SOUL DADDY: Detroit caterer Jamawn Woods started the show with a wings-and-waffles concept called W3’s, but the menu has become broader and the name reworked.
Soul Daddy’s food has been rated highly by judges. Lombardi liked that the menu offers dishes like jambalaya and barbecue, saying the food of the Southeast is attractive but under-appreciated. “Food from the Southwest has a following, why not food from the Southeast?” he said.
Sandelman said Woods still needs to clarify his positioning, and that he should emphasize comfort food or Southern flavors, rather than “soul” food.
SPICE COAST: It began the show as “The Tiffin Box,” but this concept by Sudhir Kandula, a software sales director and restaurant co-owner in New York, aims to be an “Indian Chipotle.” So far the judges have convinced Kandula to change the name, add meat to the menu as well as more portable, hand-held dishes.
Lombardi, left, said there is growing interest in the flavors of Indian food.
The cuisine has a high flavor profile, he said. It’s craveable, can be low in calories and is colorful. And because Spice Coast is not protein heavy, operators could gain more flexibility with commodity costs, he said.
Sandelman said one of the most important attributes of any restaurant is great food, executed well. Spice Coast appears to be a leader in that regard, earning praise from the judges. The concept’s menu is also unique and focused, he said.
The ethnic flavors would do well in Los Angeles or New York, and would appeal to 18- to 25-year-olds, who tend to be heavy users and willing to experiment, said Sandelman. It may not do so well in Minneapolis, however.
While Spice Coast is a favorite to win the show, Tristano argued that it has a tough road ahead as a potential chain. Though Indian cuisine may be an emerging trend for Americans, it remains far from mainstream, he said.
Indian food tends to be best suited for full-service formats, not fast casual, he said, and many casual-dining independent Indian restaurants have reasonable price points that would challenge even an $8 to $11 range.
“The spice and flavor profiles have lower appeal to American consumers, are not child friendly and lack the familiarity that is essential to launch a sustainable chain restaurant concept,” he said.
Tristano: Spice Coast will win the TV competition, but has the least likely chance of succeeding as a restaurant chain. Best chance for success: Harvest Sol.
Sandelman: Spice Coast and Soul Daddy have the best chance for success. Grill’Billies and Brooklyn Meatball Co. could work if they continue to tweak their concepts. Least likely to succeed: Harvest Sol.
Lombardi: Spice Coast has the best chance for success followed by Soul Daddy. Least likely to succeed: Harvest Sol, though chances would improve if the brand shifts its focus to “fresh” rather than “health.”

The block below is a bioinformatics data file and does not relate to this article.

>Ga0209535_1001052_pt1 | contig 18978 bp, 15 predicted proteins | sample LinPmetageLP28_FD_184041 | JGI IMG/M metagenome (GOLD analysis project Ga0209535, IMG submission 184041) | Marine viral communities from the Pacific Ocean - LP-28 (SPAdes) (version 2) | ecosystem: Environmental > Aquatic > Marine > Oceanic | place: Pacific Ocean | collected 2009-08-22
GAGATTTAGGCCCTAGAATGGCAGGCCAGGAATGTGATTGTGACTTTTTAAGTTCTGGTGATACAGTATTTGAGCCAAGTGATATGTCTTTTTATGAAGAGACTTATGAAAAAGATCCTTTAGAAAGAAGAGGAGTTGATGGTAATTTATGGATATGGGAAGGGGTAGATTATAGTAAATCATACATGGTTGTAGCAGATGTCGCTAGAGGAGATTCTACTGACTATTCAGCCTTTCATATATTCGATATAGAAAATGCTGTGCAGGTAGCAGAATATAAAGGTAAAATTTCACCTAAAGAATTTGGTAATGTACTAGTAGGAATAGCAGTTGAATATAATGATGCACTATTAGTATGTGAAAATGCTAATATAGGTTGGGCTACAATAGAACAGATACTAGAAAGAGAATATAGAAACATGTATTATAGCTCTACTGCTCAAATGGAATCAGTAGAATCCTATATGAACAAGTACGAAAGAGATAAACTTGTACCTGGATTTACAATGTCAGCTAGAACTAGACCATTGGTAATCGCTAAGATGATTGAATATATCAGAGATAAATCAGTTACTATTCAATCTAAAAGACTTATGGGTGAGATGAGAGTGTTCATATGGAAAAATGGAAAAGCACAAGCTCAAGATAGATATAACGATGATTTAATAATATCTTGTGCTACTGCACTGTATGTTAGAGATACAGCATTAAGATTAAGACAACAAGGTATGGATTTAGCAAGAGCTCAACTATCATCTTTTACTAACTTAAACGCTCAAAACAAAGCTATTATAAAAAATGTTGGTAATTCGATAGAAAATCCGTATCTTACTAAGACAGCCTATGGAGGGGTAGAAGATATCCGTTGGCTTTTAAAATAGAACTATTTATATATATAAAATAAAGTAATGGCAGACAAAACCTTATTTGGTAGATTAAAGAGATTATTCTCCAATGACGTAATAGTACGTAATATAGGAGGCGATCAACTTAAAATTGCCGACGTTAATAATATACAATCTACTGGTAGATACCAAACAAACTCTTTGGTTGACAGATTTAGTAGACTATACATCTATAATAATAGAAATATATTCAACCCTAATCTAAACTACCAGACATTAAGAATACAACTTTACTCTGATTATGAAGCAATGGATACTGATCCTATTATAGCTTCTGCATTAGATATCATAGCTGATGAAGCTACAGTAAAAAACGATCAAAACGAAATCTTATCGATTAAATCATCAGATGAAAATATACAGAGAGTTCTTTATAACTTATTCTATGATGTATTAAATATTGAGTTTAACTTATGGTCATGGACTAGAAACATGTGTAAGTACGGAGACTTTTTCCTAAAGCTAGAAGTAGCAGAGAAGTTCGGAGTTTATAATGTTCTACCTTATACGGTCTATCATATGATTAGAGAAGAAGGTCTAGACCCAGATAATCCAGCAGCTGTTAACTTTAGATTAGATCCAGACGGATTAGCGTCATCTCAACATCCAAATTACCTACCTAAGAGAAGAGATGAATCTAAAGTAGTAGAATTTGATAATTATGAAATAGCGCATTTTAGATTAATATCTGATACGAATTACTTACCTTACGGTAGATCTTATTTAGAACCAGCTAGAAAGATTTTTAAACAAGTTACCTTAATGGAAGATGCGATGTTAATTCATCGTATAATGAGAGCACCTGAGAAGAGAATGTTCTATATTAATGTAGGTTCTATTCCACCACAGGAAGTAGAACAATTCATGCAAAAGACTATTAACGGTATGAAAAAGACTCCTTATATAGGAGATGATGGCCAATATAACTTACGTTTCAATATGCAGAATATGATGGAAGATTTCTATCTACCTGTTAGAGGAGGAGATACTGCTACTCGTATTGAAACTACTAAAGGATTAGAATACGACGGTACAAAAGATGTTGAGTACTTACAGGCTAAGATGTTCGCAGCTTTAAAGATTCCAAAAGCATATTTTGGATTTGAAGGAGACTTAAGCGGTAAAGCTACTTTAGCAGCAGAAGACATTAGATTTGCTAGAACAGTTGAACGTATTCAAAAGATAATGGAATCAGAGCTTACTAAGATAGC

NRN's panel of industry experts also weighed in on the reality show itself, which they noted has yet to delve into crucial aspects of running a business, from the financial plan to costs, labor, equipment, sourcing or even basics like food safety.
“The common thread about reality shows is that they’re not very realistic,” Lombardi said.
In a real-world scenario, Tristano argued, “we would see a fast-casual burger, Mexican grill or bakery-café concept in the running,” which are the categories currently finding the most success in the fast-casual segment.
Tristano added that the three “celebrity chefs” on the panel may not be the best judge of what mainstream American wants to eat.
“And is it a surprise that a Mexican grill and Asian concept are not in the running at this point, considering Chipotle is developing a new Asian fast-casual concept and dominates the fast-casual Mexican space?” he said.
Sandelman, however, argued that the show is great press for the fast-casual segment, not to mention the props it gives Chipotle as the model concept.
“Fast casual” was previously an industry term with “minimal consumer awareness,” Sandelman said. Now viewers will be very familiar with the notion of fast-casual dining, though the term is never really explained.
“Still, it’ll be a while before people say, ‘Hey, let’s go to a fast-casual restaurant tonight,’” he said.
Lombardi also questioned the “grand prize” being the chance to open three units in such geographically distant markets.
“The last thing I would recommend to a client is to open simultaneously, even in just one market,” he said. “So the good news is you won. The bad news is we’re setting you up for failure.”
Contact Lisa Jennings at [email protected]